Climate

California’s Largest Fire Is Moving At An ‘Unprecedented’ Rate

CREDIT: AP Photo/Josh Edelson

CalFire firefighter Bo Santiago lights a backfire as the Rocky fire burns near Clearlake, Calif., on Monday, Aug. 3, 2015. The fire has charred more than 60,000 acres and destroyed at least 24 residences.

Wildfires continue to rage in California, where the largest of the 21 blazes covered 65,000 acres Tuesday morning and has killed at least one person.

Four other people have been killed this fire season in California, which started early this year and has been exacerbated by drought and high temperatures. There are also active wildfires in Oregon, Washington, Wyoming, and Alaska.

A map from the US Forest Service shows fires all along the western states.

A map from the US Forest Service shows fires all along the Western states.

CREDIT: US Forest Service

At least two dozen homes have been destroyed by the Rocky Fire in Northern California, which jumped Highway 20 — a planned containment line — on Monday night. The blaze is only 12 percent contained and is not expected to be contained for at least another week, according to CAL FIRE, the state’s fire department.

The Rocky Fire burned 20,000 acres in five hours, an “unprecedented” rate, according to Daniel Berlant, chief of public information for CAL FIRE.

“We’ve been running fires here since the beginning of January,” Berlant said on KFBK radio Tuesday morning. The fire season “never really ended last year,” he added, blaming the four years of drought in the state. He said thousands of homes are still threatened.

But not only do fires present a risk to the lives and homes of people in the affected areas, fires also dangerous to human health, studies have shown. Anyone whose air has ever been inundated with smoke and particulate matter from a nearby (or hundreds of miles away) fire knows how difficult it can be to breathe in that situation. Research released earlier this summer found a link between heart problems and particulate matter from fires.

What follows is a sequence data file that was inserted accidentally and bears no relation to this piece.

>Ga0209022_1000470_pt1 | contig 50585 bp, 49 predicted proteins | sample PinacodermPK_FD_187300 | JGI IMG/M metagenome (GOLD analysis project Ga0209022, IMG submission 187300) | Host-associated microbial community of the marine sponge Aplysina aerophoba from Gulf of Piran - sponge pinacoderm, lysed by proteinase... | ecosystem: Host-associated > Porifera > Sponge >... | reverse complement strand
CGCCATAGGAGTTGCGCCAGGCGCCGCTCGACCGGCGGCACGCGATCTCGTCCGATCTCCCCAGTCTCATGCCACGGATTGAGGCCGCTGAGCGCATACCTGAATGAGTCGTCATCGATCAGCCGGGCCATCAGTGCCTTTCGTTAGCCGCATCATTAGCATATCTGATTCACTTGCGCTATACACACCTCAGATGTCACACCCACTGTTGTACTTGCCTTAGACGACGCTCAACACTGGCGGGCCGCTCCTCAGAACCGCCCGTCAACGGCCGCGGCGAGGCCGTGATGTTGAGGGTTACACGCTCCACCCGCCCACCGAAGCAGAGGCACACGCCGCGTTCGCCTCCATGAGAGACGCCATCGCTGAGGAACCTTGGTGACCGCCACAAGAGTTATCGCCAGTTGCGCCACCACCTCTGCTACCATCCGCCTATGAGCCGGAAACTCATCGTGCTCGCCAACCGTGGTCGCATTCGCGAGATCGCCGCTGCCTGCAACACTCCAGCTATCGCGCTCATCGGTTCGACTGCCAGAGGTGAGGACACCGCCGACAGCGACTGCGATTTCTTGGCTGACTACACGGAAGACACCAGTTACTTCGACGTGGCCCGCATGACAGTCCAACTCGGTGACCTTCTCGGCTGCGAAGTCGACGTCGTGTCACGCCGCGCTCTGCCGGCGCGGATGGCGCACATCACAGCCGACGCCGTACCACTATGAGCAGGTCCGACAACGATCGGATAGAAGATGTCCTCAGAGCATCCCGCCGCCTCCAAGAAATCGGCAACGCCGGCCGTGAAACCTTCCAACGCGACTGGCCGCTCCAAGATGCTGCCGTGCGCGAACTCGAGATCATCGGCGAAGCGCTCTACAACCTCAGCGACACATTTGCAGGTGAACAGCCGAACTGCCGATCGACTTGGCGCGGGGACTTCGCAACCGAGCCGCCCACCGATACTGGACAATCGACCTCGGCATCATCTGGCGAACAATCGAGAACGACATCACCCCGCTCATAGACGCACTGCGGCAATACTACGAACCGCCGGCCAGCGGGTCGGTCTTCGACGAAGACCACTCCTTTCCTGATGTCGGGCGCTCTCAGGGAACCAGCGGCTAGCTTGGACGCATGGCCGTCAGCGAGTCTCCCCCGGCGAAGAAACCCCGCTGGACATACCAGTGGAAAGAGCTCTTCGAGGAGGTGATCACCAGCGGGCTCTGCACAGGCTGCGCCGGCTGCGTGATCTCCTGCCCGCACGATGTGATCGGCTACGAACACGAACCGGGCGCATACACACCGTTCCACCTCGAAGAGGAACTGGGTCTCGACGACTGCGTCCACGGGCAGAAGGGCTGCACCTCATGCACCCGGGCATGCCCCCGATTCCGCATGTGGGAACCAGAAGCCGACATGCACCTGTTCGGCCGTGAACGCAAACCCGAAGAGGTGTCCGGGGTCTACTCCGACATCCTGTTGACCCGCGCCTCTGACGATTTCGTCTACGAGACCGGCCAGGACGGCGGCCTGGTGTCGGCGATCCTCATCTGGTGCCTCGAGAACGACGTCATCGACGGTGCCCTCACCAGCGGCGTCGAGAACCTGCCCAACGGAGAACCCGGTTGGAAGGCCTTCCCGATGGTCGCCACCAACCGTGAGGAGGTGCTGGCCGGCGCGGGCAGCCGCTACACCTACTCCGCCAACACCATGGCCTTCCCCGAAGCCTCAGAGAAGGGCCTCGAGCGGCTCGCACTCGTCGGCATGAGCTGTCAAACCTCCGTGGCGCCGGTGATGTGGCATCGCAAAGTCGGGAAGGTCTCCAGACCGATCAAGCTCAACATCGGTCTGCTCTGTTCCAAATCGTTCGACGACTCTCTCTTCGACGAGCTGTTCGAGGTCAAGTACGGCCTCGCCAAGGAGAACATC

Experts warned that this season was going to be bad.

The length of the fire season — and the number of large fires — is expected to increase as an effect of climate change. In June, a study looking at global patterns found that wildfire seasons are worsening worldwide. The researchers found that as global temperatures have increased (by about .2°C decade since 1979), the length of wildfire seasons has increased by 18.7 percent. In turn, a longer, harsher fire season could exacerbate climate change, releasing carbon stored in forests into the atmosphere.

Drought — which has been linked to climate change — has put the western United States at particular risk this year. Drought not only makes it easier for fires to start (wildfires are usually a natural occurrence and are often set off by heat lightning), it makes it more difficult for firefighters to get water. In April, some reservoirs used for fighting large fires in California went dry due to the loss of snowpack, a key source of water for the state.